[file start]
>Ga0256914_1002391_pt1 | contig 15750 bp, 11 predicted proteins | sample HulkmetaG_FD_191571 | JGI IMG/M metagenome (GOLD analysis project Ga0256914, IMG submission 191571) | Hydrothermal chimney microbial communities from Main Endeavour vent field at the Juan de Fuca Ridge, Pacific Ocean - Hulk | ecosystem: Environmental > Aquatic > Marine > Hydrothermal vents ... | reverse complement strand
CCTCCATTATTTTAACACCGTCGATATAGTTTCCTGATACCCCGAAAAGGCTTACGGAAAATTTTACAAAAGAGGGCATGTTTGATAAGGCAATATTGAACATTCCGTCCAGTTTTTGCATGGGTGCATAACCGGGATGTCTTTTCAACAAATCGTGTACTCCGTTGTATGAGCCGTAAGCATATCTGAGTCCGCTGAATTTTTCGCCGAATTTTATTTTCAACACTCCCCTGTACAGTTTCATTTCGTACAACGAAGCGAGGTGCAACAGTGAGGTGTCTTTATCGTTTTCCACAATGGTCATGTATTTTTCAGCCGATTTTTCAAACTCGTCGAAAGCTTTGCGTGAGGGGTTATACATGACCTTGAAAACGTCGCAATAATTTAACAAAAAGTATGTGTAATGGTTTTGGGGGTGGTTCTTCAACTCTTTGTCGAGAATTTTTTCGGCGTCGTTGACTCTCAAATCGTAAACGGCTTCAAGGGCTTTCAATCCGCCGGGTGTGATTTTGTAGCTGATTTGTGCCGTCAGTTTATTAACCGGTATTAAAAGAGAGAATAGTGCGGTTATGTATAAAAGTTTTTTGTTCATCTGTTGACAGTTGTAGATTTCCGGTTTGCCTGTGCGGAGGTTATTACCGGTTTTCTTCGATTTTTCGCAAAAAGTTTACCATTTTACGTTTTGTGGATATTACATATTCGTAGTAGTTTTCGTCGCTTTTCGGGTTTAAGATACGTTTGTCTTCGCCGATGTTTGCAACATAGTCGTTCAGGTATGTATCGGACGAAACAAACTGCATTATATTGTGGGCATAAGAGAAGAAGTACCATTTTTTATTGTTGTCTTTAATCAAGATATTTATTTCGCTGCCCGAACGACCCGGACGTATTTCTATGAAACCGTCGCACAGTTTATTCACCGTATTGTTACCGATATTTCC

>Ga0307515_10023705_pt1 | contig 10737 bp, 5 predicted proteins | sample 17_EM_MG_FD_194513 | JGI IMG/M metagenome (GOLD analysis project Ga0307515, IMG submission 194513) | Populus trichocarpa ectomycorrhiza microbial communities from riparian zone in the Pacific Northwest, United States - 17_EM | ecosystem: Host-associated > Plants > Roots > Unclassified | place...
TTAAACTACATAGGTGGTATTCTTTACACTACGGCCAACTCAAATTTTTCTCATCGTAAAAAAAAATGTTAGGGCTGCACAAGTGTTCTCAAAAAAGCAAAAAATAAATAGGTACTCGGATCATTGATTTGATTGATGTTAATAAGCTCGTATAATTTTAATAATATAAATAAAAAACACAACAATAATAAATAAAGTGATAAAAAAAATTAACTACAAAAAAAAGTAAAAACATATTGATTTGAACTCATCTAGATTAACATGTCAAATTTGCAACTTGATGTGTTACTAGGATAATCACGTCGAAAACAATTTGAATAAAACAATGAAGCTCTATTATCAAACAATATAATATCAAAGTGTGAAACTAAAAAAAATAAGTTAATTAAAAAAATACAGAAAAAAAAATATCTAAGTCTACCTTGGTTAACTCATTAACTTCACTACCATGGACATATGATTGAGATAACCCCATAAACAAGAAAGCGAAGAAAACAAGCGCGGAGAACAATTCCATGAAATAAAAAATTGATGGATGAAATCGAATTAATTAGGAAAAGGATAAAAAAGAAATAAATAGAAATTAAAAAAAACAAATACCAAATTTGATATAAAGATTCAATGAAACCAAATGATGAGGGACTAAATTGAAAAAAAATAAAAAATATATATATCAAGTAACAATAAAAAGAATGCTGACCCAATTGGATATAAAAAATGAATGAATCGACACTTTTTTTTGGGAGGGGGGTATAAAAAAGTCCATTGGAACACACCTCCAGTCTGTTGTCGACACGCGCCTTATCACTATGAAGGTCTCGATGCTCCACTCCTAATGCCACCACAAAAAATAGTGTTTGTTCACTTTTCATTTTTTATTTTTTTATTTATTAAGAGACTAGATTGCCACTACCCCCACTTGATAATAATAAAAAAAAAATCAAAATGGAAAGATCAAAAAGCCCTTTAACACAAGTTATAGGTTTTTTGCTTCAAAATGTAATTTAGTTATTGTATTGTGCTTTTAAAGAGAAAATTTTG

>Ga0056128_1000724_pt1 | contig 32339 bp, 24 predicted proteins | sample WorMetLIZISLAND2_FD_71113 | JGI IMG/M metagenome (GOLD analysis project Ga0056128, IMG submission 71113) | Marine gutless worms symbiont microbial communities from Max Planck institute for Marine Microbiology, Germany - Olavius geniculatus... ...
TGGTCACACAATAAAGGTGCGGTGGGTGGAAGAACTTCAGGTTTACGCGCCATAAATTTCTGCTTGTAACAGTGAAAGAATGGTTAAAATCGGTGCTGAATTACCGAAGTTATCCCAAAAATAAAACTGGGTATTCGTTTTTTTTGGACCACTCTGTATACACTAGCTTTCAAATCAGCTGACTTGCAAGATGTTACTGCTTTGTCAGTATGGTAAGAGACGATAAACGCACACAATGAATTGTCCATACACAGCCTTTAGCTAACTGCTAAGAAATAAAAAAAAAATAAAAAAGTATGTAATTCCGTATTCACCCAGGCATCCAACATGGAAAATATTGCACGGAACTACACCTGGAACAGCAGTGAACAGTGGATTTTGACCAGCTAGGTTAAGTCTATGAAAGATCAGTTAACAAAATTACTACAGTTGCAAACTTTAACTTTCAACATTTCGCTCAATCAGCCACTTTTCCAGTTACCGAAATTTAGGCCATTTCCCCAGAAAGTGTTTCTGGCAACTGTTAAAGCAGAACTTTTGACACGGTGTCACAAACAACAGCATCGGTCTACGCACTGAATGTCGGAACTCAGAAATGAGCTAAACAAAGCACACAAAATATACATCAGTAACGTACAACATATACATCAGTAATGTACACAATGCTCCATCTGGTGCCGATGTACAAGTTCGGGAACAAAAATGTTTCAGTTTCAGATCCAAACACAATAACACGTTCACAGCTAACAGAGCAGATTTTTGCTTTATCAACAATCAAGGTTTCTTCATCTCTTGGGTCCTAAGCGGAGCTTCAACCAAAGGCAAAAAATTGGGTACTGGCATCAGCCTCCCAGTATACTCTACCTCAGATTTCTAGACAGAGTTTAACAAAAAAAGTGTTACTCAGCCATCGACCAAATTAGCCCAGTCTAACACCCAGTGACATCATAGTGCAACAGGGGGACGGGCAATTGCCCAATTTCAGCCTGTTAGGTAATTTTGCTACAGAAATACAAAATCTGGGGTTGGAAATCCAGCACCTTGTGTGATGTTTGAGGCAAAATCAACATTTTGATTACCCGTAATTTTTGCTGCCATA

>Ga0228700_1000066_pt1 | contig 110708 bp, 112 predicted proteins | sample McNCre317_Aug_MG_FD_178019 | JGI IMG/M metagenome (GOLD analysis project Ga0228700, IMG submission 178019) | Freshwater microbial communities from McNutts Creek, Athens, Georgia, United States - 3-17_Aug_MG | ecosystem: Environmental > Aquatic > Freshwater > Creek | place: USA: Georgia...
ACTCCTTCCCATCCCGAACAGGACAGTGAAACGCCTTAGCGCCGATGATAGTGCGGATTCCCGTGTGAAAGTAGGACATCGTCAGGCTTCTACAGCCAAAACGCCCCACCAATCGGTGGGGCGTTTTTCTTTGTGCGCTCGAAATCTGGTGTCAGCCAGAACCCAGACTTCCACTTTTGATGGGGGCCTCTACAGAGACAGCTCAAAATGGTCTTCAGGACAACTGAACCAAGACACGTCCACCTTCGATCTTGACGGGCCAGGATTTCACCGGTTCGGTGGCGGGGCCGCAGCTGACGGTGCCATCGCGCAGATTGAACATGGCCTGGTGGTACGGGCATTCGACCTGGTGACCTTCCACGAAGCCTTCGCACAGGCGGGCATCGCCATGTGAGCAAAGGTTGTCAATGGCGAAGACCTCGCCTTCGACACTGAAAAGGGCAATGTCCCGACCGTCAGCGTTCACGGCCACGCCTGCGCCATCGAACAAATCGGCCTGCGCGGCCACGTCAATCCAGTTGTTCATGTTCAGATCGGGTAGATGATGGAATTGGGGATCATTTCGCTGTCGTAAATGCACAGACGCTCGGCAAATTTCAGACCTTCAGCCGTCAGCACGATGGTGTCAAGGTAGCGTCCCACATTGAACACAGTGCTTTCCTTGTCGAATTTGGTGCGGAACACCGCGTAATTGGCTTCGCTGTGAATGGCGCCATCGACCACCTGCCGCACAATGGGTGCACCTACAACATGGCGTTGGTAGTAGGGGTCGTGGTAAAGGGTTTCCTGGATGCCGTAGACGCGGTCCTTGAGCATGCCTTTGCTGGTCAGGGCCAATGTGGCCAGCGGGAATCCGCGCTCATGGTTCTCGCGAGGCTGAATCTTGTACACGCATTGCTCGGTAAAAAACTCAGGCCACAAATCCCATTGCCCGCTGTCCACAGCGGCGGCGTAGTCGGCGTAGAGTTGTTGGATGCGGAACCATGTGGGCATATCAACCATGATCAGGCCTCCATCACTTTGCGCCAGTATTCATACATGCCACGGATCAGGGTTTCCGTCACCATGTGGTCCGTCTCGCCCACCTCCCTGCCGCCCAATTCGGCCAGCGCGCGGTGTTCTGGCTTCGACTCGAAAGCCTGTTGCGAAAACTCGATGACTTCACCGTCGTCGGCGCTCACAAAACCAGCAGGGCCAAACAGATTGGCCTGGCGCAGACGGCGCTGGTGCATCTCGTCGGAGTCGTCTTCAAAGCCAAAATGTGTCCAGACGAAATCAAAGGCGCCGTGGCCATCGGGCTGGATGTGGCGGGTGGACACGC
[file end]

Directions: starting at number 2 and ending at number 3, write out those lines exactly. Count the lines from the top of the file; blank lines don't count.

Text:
CCTCCATTATTTTAACACCGTCGATATAGTTTCCTGATACCCCGAAAAGGCTTACGGAAAATTTTACAAAAGAGGGCATGTTTGATAAGGCAATATTGAACATTCCGTCCAGTTTTTGCATGGGTGCATAACCGGGATGTCTTTTCAACAAATCGTGTACTCCGTTGTATGAGCCGTAAGCATATCTGAGTCCGCTGAATTTTTCGCCGAATTTTATTTTCAACACTCCCCTGTACAGTTTCATTTCGTACAACGAAGCGAGGTGCAACAGTGAGGTGTCTTTATCGTTTTCCACAATGGTCATGTATTTTTCAGCCGATTTTTCAAACTCGTCGAAAGCTTTGCGTGAGGGGTTATACATGACCTTGAAAACGTCGCAATAATTTAACAAAAAGTATGTGTAATGGTTTTGGGGGTGGTTCTTCAACTCTTTGTCGAGAATTTTTTCGGCGTCGTTGACTCTCAAATCGTAAACGGCTTCAAGGGCTTTCAATCCGCCGGGTGTGATTTTGTAGCTGATTTGTGCCGTCAGTTTATTAACCGGTATTAAAAGAGAGAATAGTGCGGTTATGTATAAAAGTTTTTTGTTCATCTGTTGACAGTTGTAGATTTCCGGTTTGCCTGTGCGGAGGTTATTACCGGTTTTCTTCGATTTTTCGCAAAAAGTTTACCATTTTACGTTTTGTGGATATTACATATTCGTAGTAGTTTTCGTCGCTTTTCGGGTTTAAGATACGTTTGTCTTCGCCGATGTTTGCAACATAGTCGTTCAGGTATGTATCGGACGAAACAAACTGCATTATATTGTGGGCATAAGAGAAGAAGTACCATTTTTTATTGTTGTCTTTAATCAAGATATTTATTTCGCTGCCCGAACGACCCGGACGTATTTCTATGAAACCGTCGCACAGTTTATTCACCGTATTGTTACCGATATTTCC

>Ga0307515_10023705_pt1 | contig 10737 bp, 5 predicted proteins | sample 17_EM_MG_FD_194513 | JGI IMG/M metagenome (GOLD analysis project Ga0307515, IMG submission 194513) | Populus trichocarpa ectomycorrhiza microbial communities from riparian zone in the Pacific Northwest, United States - 17_EM | ecosystem: Host-associated > Plants > Roots > Unclassified | place...